It is important to note that poor sleep is also associated with oversleeping. Sleeping too much — e.g., 10 hours or more, unless it is your chronotype — is known to be equally harmful to your health. And although it may be equally a sign of an underlying health condition, a multiethnic cohort study indicated that both, shorter (≤5h/day) and longer (≥9h/day) sleeper, for healthy individuals with no history of cancer or heart disease, had an increased risk of cardiovascular disease mortality for both sexes.2 And sleeping too much has been theorised as being of a greater risk to health for coronary heart disease, stroke and diabetes than sleeping too little.

As such it is important to understand the characteristics and signs of poor sleep, and what is considered to be poor sleep.

What is considered poor sleep quality?

How can we spot the signs of poor sleep quality? Any disruption in the normal sleep structure of the person, when the person does not follow the normal drivers of his or her biological clock, can be considered to impact the sleep quality and efficiency of the person's sleep. But what are the disrupters of good sleep? And what are the habits that can lead to bad sleep quality?

A person's sleep-wake cycle can be disrupted by a number of physical and environmental changes, as well as behavioural incompatible sleep conditions, including:

  • regularly changing circadian rhythms (e.g., jet-lags)
  • noise pollution
  • playing during the night or television (due to blue light exposure before sleep)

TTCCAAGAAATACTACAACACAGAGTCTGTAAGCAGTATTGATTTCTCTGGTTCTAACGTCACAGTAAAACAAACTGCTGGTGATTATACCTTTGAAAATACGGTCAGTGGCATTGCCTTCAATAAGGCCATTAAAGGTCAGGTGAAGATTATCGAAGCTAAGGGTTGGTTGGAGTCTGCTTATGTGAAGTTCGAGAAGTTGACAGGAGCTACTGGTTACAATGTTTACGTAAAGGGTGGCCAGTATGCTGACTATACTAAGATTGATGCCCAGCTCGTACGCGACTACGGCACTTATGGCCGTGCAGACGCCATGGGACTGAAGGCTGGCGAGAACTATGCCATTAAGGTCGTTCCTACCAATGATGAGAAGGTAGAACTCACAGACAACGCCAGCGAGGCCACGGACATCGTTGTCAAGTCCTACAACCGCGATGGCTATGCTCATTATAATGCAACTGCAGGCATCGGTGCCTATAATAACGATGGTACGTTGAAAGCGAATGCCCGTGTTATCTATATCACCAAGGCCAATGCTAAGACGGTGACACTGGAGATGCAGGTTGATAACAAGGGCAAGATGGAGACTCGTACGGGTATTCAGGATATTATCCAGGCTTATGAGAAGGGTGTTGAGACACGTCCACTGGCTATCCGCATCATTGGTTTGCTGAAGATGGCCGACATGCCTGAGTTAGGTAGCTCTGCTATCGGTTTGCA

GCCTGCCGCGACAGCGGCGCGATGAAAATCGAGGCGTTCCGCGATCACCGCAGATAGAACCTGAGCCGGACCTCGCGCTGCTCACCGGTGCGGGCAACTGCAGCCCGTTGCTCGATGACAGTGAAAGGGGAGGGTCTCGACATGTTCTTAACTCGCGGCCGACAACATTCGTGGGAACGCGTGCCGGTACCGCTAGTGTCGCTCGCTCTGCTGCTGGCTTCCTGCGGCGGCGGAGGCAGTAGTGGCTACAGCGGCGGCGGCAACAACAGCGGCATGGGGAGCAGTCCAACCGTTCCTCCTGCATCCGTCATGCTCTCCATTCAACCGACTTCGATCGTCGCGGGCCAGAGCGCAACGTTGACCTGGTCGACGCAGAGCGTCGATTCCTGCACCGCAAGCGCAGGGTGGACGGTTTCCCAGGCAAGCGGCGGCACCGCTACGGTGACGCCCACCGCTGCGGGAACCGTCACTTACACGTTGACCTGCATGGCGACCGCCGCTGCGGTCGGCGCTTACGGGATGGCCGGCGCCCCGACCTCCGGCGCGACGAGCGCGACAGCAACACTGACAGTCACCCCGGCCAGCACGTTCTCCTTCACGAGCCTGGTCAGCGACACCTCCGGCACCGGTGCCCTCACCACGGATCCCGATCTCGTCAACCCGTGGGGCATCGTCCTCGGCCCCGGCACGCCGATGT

• Increase coffee or theine intake
  • Unmoderated alcohol intake

Coffee prevents adenosine (mentioned above) from functioning and reduces sleep pressure. And the mean half-life (the time required for the concentration of a substance in the body to decrease by half) of caffeine in the plasma of healthy individuals is about 5 hours, and such, caffeine can take 9.5 hours to be eliminated from the blood (where the caffeine effect is no longer seen). More importantly, caffeine is known to reduce the depth of deep sleep affecting its quality. Alcohol intake is also associated with disrupting the sleeping stages (sleep architecture of the different stages of sleep). For example, contrary to what is believed, alcohol intake prior to sleep reduces the time it takes to fall asleep (sleep onset latency) and disrupts your sleep patterns (sleep architecture) as well as leading to a more disrupted sleep throughout the night and as such leads to poor sleep quality (sleep efficiency). 

What are signs of poor sleep (not respecting the rhythms of our molecular clock)?

  • short sleep duration or sleep duration below our normal need (based on your chronotype)
  • sleep too much (based on your chronotype)
  • feeling drained after having more than adequate sleep (which can be a sign of obstructive sleep apnea or thyroid problem)
  • feelings of brain fog throughout the day (not being able to concentrate as usual; which is different from daytime sleepiness)
  • daytime sleepiness (feeling sleepy)